Columbia University’s Center for Mexican Studies presents the Leaders of Mexico Forum. Two distinguished human rights and social justice activists in Mexico, Bishop Raúl Vera, 2012 Nobel Prize Nominee, and Priest Alejandro Solalinde, an eminent migrants’ defender, will deliver this special dual-lecture: “The Humanitarian Emergency from South to North: Migration and Social Justice.” They will dwell on their fight to address the humanitarian crisis resulting from the migration from South to North, as well as issues of social justice amidst the violent Mexican borders.
Bishop Raúl Vera is a Mexican Catholic friar of the Dominican Order, and current Bishop of Saltillo, Coahuila, ordained by Pope John Paul II in 1999. 2012 Nobel Prize Nominee, he is recognized for his work in the fight for migrants’ human rights and social justice in Mexico. Bishop Vera founded the social center Monseñor Juan Navarro Ramirez, to care for the poor in Guerrero. In Chiapas worked in the peace process after the Zapatista struggle for the rights of indigenous people. In its current pastoral work in Coahuila, Bishop Vera founded the Centro Diocesano para los Derechos Humanos Fray Juan de Larios, which provides legal support and a platform organization for families of forcedly disappeared persons. Bishop Vera has won numerous awards for his work in human rights and peace, including the award of the Rafto Foundation in Norway in 2010, the merit medal of Mexico’s Ecclesiastical Observatory and the National Network of Human Rights in 2007, and Mexico’s National Human Rights Award Don Sergio Mendez Arceo in 2000. Bishop Vera first graduated as a chemical engineer at UNAM, and then began his religious education in Guanajuato. He continued his theological studies at the Pontifical University of Saint Thomas Aquinas in Rome, obtaining a summa cum laude distinction. He was ordained in 1975 by Pope Paul VI, and Bishop of Altamirano, Guerrero in 1987.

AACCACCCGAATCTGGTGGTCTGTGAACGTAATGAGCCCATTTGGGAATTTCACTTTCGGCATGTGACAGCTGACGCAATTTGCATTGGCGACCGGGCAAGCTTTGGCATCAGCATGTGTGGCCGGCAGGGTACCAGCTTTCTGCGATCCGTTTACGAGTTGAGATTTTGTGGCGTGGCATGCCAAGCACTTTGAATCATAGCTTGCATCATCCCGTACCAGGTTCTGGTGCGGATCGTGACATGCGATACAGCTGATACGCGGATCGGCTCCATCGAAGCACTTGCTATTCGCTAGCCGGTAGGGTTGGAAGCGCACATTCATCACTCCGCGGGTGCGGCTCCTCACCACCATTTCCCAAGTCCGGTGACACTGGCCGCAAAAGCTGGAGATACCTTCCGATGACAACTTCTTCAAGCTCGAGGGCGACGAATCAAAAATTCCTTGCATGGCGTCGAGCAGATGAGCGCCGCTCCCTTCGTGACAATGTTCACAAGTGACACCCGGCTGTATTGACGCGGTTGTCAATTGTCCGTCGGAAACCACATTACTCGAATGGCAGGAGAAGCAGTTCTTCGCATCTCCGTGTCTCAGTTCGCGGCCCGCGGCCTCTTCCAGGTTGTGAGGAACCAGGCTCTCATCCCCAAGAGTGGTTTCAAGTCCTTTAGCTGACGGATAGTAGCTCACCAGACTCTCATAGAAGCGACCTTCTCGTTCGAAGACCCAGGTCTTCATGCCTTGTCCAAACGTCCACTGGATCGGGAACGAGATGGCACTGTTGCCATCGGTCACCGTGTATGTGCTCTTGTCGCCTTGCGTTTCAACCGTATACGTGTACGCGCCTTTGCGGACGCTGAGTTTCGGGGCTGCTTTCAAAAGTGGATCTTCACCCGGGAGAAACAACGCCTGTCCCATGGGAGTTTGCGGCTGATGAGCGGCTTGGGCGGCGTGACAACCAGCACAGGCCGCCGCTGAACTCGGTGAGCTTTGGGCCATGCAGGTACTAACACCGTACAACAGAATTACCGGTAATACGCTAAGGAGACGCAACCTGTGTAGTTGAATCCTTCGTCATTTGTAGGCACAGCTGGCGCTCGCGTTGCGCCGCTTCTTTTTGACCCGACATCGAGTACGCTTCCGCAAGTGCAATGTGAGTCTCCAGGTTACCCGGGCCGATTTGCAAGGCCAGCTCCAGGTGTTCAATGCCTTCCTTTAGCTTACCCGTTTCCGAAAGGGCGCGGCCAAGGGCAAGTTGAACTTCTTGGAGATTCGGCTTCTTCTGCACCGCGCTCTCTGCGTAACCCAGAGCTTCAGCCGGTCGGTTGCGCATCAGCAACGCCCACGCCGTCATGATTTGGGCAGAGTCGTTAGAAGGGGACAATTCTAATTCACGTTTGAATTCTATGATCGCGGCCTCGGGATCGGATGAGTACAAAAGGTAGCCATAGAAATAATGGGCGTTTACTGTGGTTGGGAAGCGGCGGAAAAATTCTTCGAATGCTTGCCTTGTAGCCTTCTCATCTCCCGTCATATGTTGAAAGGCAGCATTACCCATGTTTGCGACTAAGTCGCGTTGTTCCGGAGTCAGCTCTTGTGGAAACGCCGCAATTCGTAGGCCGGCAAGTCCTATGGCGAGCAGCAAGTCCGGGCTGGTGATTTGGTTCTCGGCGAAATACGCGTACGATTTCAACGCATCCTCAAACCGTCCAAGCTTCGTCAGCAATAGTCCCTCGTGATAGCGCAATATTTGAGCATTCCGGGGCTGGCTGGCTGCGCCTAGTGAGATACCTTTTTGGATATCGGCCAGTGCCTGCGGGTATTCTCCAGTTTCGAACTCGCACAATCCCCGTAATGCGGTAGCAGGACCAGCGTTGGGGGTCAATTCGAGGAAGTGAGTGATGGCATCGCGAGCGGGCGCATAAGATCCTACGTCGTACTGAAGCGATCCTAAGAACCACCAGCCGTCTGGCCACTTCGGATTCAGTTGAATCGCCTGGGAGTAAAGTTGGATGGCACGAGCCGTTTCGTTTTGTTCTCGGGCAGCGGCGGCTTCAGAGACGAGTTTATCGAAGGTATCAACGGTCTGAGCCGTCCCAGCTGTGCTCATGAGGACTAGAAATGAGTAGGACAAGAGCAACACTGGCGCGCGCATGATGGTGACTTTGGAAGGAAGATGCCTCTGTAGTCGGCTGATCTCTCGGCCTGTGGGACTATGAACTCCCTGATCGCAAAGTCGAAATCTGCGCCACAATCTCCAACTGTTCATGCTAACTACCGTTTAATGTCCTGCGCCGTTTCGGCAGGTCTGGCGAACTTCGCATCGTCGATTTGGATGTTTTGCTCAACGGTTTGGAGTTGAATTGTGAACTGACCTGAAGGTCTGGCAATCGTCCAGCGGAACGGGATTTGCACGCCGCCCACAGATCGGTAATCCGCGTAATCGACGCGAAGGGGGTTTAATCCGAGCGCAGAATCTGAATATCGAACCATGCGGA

Priest Alejandro Solalinde is a Mexican Catholic priest in charge of the Pastoral of Human Mobility, in the South Pacific Mexican Episcopacy, and one of the most notorious figures of human rights defending migrants. He is the Director of the migrants’ shelter Hermanos en el Camino in Ixtepec, Oaxaca, which assists migrants from Central and South America on their way to the United States, offering food, accommodation, and psychological, medical and legal support. Priest Solalinde’s has publicly condemned the abuses of murder, robbery, kidnapping, assault, extortion, and rape committed against undocumented migrants, both in Mexico and the United States. He was jailed in 2008 along with 17 migrants in the city of Ixtepec, and in 2012 was exiled for two months out of the country after death threats. Priest Solalinde received unanimously in 2012 the National Human Rights Award by President Enrique Peña Nieto, the awards Peace and Democracy, Pagés Llergo for Democracy and Human Rights, and the medal Emilio Krieger. Priest Solalinde was ordained priest by the Bishop of Toluca Arturo Vélez, and obtained undergraduate degrees in History and Psychology, and a Masters in Family Therapy.